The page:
Mud in Your Ear

Muddy Waters / Muddy Waters Blues Band

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Mud in Your Ear Review

by Steve Leggett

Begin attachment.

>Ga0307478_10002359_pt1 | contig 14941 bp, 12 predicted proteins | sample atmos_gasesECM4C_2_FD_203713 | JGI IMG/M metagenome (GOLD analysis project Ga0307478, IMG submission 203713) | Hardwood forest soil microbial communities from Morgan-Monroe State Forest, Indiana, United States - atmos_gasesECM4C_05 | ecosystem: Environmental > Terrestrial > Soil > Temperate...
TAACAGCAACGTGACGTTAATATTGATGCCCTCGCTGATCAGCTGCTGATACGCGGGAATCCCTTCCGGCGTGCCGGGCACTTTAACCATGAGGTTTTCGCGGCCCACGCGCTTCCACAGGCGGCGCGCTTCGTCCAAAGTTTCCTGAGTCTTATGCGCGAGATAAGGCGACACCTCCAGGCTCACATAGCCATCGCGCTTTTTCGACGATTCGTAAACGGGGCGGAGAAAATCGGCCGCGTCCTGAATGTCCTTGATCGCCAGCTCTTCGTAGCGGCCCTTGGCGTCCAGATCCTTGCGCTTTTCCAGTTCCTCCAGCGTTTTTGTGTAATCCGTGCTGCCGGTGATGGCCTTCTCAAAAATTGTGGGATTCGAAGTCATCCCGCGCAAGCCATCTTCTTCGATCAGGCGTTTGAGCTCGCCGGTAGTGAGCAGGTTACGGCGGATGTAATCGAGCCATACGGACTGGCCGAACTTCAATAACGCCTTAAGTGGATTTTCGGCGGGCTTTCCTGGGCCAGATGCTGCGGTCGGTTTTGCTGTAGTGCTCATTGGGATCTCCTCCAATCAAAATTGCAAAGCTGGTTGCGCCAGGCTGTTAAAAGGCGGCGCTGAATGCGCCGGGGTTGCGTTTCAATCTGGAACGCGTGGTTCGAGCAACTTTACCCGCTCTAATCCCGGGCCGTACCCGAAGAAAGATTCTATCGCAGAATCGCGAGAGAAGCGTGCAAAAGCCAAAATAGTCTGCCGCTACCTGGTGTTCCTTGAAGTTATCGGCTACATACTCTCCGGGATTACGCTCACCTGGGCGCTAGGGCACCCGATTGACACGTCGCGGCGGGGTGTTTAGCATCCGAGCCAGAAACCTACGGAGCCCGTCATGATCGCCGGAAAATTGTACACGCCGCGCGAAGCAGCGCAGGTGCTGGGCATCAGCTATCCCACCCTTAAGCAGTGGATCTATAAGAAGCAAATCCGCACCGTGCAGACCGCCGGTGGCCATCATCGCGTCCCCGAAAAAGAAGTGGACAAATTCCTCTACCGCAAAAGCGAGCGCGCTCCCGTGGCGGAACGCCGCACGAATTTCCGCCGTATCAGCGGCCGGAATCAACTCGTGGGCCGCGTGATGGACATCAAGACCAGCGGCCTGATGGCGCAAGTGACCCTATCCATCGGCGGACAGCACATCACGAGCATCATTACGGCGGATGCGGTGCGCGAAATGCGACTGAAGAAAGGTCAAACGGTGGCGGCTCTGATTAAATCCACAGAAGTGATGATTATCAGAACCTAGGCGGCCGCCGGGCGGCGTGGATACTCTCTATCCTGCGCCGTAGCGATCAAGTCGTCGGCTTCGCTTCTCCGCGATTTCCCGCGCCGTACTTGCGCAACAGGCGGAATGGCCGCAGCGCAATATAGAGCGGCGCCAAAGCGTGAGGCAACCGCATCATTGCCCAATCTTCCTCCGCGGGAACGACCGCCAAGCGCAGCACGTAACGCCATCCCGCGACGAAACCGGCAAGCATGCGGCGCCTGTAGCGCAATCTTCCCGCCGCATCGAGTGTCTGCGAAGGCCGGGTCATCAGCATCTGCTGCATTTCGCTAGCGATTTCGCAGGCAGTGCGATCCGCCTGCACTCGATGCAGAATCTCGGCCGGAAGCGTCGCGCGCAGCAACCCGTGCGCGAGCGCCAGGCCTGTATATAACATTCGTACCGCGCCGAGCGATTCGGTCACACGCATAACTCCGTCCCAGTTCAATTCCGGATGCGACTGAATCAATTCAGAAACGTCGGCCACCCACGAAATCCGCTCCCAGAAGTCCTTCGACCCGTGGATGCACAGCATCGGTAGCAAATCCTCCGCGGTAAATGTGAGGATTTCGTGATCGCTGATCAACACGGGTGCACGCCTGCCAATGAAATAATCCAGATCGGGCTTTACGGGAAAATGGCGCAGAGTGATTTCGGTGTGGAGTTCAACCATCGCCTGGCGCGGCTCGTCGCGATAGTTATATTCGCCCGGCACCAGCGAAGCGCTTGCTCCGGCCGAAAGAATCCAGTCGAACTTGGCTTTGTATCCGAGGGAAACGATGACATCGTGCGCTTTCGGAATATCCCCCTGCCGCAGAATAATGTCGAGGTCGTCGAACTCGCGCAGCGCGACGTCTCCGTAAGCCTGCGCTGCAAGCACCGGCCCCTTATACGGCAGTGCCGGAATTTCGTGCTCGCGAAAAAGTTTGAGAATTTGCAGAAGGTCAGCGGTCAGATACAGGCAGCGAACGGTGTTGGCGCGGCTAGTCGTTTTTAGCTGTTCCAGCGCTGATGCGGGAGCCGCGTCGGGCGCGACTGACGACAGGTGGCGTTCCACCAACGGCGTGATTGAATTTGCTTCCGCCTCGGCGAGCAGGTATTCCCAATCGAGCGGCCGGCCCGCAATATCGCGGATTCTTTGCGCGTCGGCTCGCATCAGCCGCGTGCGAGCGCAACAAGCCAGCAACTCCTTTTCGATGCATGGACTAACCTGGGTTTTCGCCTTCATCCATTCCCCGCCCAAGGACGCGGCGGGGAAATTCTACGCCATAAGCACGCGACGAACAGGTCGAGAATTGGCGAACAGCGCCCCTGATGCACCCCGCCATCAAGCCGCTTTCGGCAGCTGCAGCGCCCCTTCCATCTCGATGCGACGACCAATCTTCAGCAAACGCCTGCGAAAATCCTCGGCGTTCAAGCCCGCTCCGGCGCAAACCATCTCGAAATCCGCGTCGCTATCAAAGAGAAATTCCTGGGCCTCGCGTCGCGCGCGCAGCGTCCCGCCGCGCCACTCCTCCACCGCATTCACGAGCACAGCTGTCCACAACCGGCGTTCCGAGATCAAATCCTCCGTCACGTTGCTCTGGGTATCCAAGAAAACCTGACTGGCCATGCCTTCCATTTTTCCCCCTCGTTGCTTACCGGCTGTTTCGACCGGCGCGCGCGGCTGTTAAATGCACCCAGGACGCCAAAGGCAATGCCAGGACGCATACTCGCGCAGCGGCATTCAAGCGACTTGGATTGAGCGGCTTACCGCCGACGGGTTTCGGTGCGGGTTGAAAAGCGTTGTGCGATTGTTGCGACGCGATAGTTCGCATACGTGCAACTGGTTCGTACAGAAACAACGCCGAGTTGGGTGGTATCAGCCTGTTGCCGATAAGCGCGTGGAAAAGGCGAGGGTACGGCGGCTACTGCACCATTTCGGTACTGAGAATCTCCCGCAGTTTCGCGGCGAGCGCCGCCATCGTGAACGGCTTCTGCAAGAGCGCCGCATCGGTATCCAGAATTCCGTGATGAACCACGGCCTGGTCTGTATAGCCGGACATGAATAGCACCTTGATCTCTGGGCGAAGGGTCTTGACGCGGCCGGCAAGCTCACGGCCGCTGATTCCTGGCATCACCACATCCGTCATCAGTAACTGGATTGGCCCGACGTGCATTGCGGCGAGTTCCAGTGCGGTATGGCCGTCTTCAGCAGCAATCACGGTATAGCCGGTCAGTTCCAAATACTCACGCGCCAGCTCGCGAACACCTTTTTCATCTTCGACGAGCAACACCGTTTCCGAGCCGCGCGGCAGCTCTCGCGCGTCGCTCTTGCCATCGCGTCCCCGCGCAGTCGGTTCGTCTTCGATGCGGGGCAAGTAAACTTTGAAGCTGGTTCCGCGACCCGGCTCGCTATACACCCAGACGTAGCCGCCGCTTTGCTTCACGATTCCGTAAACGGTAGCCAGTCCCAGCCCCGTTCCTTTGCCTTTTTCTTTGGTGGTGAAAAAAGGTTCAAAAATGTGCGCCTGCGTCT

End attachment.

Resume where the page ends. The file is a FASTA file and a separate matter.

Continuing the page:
In a perhaps misguided attempt to hook Muddy Waters up with the young audience that was into the psychedelic blues rock of Jimi Hendrix, Cream, and others at the time, Chess Records released Electric Mud in 1968. Electric Mud, which was either great or a complete disaster, depending on your tolerance for certain things, didn't fare that well commercially, but it did toss Waters' name out there into the rock world. Waters cut two albums the next year for Alan Douglas, who had produced both Last Poets and Hendrix, and was known to have an edgy approach to things in the studio. Waters was under contract to Chess, however, and he wasn't allowed to sing at the sessions, so he played guitar, and in case anyone forgot, he was a pretty fair slide player. The LPs were eventually released and attributed to the Muddy Waters Band (which, at the time, featured Mojo Buford on harmonica and Otis Spann on piano), with guitarist Luther Johnson fronting things and handling the vocals quite soulfully.In spite of the freaky psychedelic cover art, it's a rather straightforward set of well-done Chicago blues, free of fuzz and fuss.

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